This is a difficult review to write because I can't seem to put my thumb on exactly what it is I want to say, even though it's right there, on the tip of my tongue. Okay, let's begin with one of my favourite things: the Rottentomatoes "Critics' Consensus": a short little blurb which sums up critics' perception of a film. Immortals scores an pretty dismal 38%, and the Critics' Consensus says this:
"The melding of real sets, CG work, and Tarsem's signature style produces fireworks, though the same can't be said for Immortals slack, boring storytelling."
Hit the jump to see why, for once, I disagree with the Critics' Consensus (in part, at least).
Massive Hollywood tentpole films, like the films of Michael Bay and Roland Emmerich, like Immortals and 300, are more often than not badgered by critics. I'm not talking blockbusters in general here, I'm talking the "Epic Movie" in particular: Disasters, Robots, Explosions, Gods, Armageddon, Swords, Beasts etc. I don't want to put my foot in it by saying that story is not important. But there is some truth to this, and I am immediately reminded of this Slashfilm article which references a Disney executive saying that what draws in paying audiences is “spectacle,” not storytelling.
It's a bit of a bitter pill to swallow, and a very fine line, but I don't disagree with that statement. All a tentpole film needs is enough of a story to draw the viewer in, and then the visuals do the rest. However, the story must be decent, otherwise you get... Sucker Punch. It was beautiful, but I was bored to death. And what happens when you get a great story? A huge, huge hit: The Lord of the Rings. For me, Immortals is the perfect example of a tentpole movie with a serviceable story, but where the visuals turn it into a massively entertaining experience. Should critics be so harsh? My personal view is no, they should stop viewing all films the same way and take everything in context. A delicately concocted story will go to waste in the midst of Tarsem's bloody battles and Michael Bay's explosive ballet. It's like drinking really expensive red wine with a hot curry.
At the end of the day, it's a moot point though. These movies rake in the cash, and in Hollywood that is what matters. But I still don't think it's unfair to the directors, and Michael Bay obviously doesn't like it either: he now wants to make a low budget film ($20 million, ten times less than Transformers: Dark of the Moon) called Pain & Gain. He wants to prove the critics wrong, just like Roland Emmerich did with Anonymous. And that did not work (Rottentomatoes: 46%). These guys do not need to prove themselves to a bunch of smug asshole critics. They are masters of their own craft, and should be recognised as such.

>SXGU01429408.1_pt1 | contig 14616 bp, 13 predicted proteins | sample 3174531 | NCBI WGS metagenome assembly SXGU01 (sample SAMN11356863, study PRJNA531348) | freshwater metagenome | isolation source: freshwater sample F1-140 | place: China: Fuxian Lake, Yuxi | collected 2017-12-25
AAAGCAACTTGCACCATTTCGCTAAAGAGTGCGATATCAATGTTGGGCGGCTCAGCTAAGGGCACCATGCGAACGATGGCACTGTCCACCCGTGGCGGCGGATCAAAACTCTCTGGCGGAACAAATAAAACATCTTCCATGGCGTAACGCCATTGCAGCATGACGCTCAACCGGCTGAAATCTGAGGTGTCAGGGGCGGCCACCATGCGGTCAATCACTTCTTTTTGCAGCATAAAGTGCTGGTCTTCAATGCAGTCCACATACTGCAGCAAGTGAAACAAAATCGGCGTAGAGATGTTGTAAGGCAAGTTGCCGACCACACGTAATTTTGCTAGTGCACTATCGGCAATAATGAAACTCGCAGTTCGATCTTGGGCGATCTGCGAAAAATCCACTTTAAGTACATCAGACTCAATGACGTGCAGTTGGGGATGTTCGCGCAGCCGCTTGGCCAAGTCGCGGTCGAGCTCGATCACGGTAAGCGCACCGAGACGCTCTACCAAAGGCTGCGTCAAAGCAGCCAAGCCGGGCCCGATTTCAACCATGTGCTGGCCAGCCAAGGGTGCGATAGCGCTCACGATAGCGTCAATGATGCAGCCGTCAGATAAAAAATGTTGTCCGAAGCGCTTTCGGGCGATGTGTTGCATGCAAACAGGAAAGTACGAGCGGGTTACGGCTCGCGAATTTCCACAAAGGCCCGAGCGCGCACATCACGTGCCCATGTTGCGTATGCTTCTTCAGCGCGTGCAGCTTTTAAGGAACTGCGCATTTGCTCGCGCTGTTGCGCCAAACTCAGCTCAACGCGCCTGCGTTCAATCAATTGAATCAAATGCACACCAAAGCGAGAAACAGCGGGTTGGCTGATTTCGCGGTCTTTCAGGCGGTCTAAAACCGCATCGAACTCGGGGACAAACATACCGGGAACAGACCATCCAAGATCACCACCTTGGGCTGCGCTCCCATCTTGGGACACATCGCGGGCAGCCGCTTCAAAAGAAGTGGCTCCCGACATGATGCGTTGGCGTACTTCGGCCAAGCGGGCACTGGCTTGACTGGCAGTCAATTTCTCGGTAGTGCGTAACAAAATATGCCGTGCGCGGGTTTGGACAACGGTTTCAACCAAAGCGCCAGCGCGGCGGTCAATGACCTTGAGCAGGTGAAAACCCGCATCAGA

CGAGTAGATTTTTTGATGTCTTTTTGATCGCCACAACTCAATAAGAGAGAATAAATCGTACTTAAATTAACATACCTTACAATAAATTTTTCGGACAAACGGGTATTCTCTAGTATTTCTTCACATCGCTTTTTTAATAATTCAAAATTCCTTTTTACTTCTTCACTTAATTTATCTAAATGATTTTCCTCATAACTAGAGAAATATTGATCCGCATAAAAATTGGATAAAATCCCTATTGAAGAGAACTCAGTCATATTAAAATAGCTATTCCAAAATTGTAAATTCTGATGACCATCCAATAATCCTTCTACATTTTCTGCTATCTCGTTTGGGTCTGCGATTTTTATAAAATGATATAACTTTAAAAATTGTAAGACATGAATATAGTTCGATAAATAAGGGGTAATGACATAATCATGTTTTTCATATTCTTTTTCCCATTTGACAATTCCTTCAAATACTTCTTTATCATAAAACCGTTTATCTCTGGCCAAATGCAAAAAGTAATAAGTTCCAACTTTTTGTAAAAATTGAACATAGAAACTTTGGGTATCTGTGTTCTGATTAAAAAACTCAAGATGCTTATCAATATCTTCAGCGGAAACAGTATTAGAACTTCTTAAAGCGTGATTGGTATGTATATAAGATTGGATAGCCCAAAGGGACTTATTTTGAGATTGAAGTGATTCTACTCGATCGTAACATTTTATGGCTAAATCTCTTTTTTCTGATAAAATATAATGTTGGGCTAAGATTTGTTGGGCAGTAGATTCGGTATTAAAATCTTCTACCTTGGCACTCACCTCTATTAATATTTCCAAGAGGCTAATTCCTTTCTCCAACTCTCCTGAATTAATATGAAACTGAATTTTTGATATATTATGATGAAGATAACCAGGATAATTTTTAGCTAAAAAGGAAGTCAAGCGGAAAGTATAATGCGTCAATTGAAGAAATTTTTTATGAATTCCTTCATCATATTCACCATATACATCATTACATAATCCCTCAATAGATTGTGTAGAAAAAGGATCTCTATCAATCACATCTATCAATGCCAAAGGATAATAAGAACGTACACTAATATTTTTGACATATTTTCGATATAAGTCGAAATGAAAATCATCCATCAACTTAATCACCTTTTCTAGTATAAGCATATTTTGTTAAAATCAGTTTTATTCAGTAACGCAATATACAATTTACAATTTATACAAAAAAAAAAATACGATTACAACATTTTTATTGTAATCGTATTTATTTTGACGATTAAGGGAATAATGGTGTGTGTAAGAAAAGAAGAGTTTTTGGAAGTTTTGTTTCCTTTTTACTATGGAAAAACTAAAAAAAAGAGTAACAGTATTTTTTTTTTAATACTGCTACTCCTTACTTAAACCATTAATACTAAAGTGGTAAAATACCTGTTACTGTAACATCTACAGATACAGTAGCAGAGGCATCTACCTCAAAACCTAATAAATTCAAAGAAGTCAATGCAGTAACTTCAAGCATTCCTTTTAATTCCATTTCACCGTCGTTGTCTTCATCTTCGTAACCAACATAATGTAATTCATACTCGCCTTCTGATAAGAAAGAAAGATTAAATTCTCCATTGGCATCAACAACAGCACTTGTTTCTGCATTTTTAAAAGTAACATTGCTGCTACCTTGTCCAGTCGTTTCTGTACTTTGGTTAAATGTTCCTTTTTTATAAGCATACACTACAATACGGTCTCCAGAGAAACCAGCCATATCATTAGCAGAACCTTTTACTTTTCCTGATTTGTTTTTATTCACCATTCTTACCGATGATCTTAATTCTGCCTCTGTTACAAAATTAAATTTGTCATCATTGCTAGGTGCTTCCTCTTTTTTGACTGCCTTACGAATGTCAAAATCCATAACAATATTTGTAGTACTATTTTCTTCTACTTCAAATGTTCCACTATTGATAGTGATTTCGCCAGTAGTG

Anyway, this is turning into a rant rather than a review of Immortals, which is about Theseus (Henry Cavill), a mortal man chosen by Zeus (Luke Evans) to lead the fight against the evil King Hyperion (Mickey Rourke), who is on a rampage across Greece to obtain the long lost Bow of Epirus. With the invincible Bow, the king will be able to overthrow the Gods of Olympus and become the undisputed master of his world. Enough of that, as I said, story is not the main focus here.
What's more important is that Tarsem Singh's visual genius makes Immortals an absolute joy to behold. Beautiful sets, costumes and just about everything else make the film look like a tasteful, artistic version of 300. If you've seen Tarsem's previous film, The Fall, you will immediately recognise his work here. Except now there is a lot more action, and of course, blood. I felt The Fall fell short in that respect - they were all dressed up with nowhere to go. Come to think of it, Tarsem also has a knack for crazy hats and some twisted shit, I'm thinking particularly of that horse in The Cell. We see some of it here again, this time it's also an animal: a metal bull. Oi vey.
The battles were choreographed spectacularly. These days we are so spoiled for choice, it is really difficult to film hand-to-hand combat in a manner that makes an impact, never mind leaving jaws on the floor. The scenes with the Gods in action were incredible: I could have watched that bloodletting for hours! Apart from that though, there is not much left to say about the film. The action and the visuals are what's important, and Tarsem did a great job. I suppose I should say something about the characters though. Freida Pinto was beautiful as usual, but the best performance was probably Luke Evans as Zeus. He totally pulled it off. Henry Cavill was more than adequate in the lead role, which is saying a lot after the trailer left me really worried. In fact, the trailer left me worried about a lot of things, but it was all bettered in the final product.
I don't think Immortals will be remembered for very long, but it sure was better than 300, and far superior to Clash of the Titans (the two movies it's often compared to). It's a lot of fun though, and it's impending financial success (it over performed at the US Box Office this weekend, raking in $32 million) means that we will see a lot more from Tarsem Singh in future.
7.5 out of 10